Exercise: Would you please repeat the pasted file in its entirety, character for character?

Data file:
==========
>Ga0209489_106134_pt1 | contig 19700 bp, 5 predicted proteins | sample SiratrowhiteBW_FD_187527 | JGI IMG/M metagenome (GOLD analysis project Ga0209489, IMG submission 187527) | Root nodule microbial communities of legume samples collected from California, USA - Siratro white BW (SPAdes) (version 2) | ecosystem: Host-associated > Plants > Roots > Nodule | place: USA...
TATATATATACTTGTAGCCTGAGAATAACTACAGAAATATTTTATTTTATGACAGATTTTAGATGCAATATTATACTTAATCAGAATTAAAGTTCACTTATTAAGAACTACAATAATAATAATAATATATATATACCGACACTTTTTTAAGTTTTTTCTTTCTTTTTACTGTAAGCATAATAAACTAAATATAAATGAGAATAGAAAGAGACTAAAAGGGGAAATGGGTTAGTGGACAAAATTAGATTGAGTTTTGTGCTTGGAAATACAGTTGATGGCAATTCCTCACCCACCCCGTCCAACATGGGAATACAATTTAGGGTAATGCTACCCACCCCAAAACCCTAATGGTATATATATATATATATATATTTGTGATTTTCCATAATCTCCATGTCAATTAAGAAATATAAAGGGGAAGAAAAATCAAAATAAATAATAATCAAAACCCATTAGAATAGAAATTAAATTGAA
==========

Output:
>Ga0209489_106134_pt1 | contig 19700 bp, 5 predicted proteins | sample SiratrowhiteBW_FD_187527 | JGI IMG/M metagenome (GOLD analysis project Ga0209489, IMG submission 187527) | Root nodule microbial communities of legume samples collected from California, USA - Siratro white BW (SPAdes) (version 2) | ecosystem: Host-associated > Plants > Roots > Nodule | place: USA...
TATATATATACTTGTAGCCTGAGAATAACTACAGAAATATTTTATTTTATGACAGATTTTAGATGCAATATTATACTTAATCAGAATTAAAGTTCACTTATTAAGAACTACAATAATAATAATAATATATATATACCGACACTTTTTTAAGTTTTTTCTTTCTTTTTACTGTAAGCATAATAAACTAAATATAAATGAGAATAGAAAGAGACTAAAAGGGGAAATGGGTTAGTGGACAAAATTAGATTGAGTTTTGTGCTTGGAAATACAGTTGATGGCAATTCCTCACCCACCCCGTCCAACATGGGAATACAATTTAGGGTAATGCTACCCACCCCAAAACCCTAATGGTATATATATATATATATATATTTGTGATTTTCCATAATCTCCATGTCAATTAAGAAATATAAAGGGGAAGAAAAATCAAAATAAATAATAATCAAAACCCATTAGAATAGAAATTAAATTGAA